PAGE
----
[Senate Hearing 115-847]
[From the U.S. Government Publishing Office]

                                                        S. Hrg. 115-847
                         MEET EMERGING THREATS



                               before the

                            SUBCOMMITTEE ON

                                 of the

                      COMMITTEE ON ARMED SERVICES
                          UNITED STATES SENATE


                             SECOND SESSION


                             APRIL 18, 2018


         Printed for the use of the Committee on Armed Services

                  Available via http://www.govinfo.gov

41-257 PDF             WASHINGTON : 2020 

                      COMMITTEE ON ARMED SERVICES

  JOHN McCAIN, Arizona, Chairman     JACK REED, Rhode Island
JAMES M. INHOFE, Oklahoma            BILL NELSON, Florida
ROGER F. WICKER, Mississippi         CLAIRE McCASKILL, Missouri
DEB FISCHER, Nebraska                JEANNE SHAHEEN, New Hampshire
TOM COTTON, Arkansas                 KIRSTEN E. GILLIBRAND, New York
MIKE ROUNDS, South Dakota            RICHARD BLUMENTHAL, Connecticut
JONI ERNST, Iowa                     JOE DONNELLY, Indiana
THOM TILLIS, North Carolina          MAZIE K. HIRONO, Hawaii
DAN SULLIVAN, Alaska                 TIM KAINE, Virginia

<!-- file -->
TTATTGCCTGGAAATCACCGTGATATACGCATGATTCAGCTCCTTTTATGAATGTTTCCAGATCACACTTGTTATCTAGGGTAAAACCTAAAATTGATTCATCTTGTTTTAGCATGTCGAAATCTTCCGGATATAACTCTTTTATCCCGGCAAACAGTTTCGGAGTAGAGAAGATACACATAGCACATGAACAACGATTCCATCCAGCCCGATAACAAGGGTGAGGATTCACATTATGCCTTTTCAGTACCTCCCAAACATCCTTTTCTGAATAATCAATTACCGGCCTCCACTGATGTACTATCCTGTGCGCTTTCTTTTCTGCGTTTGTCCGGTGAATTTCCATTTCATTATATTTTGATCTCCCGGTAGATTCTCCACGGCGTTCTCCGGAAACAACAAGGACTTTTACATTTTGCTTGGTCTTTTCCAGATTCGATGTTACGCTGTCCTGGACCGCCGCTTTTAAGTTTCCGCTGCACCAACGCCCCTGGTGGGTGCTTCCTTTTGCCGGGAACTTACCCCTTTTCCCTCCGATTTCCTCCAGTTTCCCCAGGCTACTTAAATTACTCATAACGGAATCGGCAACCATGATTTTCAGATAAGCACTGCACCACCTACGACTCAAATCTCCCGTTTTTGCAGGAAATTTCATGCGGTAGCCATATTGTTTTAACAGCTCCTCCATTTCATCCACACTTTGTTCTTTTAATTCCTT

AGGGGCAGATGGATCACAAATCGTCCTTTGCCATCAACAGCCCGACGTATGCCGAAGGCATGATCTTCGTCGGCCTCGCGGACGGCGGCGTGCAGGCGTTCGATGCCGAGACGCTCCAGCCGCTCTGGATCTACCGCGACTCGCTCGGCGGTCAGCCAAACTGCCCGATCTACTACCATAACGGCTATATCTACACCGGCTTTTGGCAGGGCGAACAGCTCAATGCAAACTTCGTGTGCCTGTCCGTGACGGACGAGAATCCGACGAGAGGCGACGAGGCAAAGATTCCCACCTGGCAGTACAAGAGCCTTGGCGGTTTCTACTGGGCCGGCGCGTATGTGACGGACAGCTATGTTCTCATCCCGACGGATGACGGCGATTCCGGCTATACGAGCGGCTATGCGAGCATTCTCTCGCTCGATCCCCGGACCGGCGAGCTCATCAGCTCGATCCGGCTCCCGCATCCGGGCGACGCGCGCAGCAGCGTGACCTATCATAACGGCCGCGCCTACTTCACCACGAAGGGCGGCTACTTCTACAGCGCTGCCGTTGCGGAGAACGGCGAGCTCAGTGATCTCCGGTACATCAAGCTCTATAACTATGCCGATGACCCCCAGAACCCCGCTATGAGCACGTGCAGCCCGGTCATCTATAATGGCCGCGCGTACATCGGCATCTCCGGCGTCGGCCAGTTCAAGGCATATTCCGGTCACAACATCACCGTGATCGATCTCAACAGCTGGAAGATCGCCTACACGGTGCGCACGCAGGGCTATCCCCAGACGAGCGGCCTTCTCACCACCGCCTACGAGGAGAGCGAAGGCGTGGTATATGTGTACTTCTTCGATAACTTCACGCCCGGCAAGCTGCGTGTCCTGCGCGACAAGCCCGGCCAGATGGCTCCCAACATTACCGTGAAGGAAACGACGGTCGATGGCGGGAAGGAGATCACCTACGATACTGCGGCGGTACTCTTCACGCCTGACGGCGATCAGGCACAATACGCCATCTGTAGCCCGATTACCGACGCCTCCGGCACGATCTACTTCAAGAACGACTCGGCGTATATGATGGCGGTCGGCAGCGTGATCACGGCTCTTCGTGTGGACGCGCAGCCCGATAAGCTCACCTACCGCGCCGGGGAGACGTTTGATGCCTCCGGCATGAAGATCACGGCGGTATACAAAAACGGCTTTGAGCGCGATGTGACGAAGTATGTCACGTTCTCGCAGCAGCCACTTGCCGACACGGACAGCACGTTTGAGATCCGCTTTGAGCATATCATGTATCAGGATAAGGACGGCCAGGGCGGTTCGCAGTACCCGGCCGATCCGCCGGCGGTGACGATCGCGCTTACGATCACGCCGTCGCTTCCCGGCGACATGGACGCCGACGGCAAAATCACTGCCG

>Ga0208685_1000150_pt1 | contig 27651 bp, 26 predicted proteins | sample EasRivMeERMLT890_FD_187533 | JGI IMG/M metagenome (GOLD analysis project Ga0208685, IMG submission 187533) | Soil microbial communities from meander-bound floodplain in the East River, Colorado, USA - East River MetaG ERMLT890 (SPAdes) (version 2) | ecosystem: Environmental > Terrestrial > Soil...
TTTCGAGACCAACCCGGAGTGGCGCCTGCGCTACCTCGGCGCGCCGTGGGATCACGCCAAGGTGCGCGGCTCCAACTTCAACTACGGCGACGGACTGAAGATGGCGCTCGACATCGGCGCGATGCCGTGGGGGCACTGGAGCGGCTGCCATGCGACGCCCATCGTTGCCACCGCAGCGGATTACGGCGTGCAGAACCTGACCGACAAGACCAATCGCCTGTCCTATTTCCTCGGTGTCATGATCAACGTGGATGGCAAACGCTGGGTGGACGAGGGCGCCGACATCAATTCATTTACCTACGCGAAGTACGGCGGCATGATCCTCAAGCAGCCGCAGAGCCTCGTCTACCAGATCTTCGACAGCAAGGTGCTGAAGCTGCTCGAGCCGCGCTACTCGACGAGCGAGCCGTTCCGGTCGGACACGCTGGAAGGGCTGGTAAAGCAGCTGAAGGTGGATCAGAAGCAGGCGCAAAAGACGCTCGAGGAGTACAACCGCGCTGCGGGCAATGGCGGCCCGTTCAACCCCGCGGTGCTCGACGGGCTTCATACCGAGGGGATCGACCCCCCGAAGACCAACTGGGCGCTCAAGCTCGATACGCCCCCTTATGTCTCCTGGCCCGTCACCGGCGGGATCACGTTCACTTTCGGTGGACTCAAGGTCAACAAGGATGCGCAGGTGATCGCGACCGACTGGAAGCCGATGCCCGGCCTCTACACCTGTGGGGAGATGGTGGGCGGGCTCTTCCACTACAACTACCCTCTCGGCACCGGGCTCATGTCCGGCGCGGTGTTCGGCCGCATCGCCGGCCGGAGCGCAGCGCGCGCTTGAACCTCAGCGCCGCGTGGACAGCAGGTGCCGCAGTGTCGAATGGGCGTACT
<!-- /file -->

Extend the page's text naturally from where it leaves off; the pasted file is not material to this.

DAVID PERDUE, Georgia                ANGUS S. KING, JR., Maine
TED CRUZ, Texas                      MARTIN HEINRICH, New Mexico
LINDSEY GRAHAM, South Carolina       ELIZABETH WARREN, Massachusetts
BEN SASSE, Nebraska                  GARY C. PETERS, Michigan
TIM SCOTT, South Carolina            
                   Christian D. Brose, Staff Director
                  Elizabeth L. King, Minority Staff 

           Subcommittee on Emerging Threats and Capabilities

    JONI ERNST, Iowa, Chairman      MARTIN HEINRICH, New Mexico
ROGER F. WICKER, Mississippi        BILL NELSON, Florida
DEB FISCHER, Nebraska               JEANNE SHAHEEN, New Hampshire
DAVID PERDUE, Georgia               GARY C. PETERS, Michigan
TIM SCOTT, South Carolina            



                          C O N T E N T S

                             April 18, 2018


Accelerating New Technologies to Meet Emerging Threats...........     1

Griffin, Hon. Michael D., Under Secretary of Defense for Research     2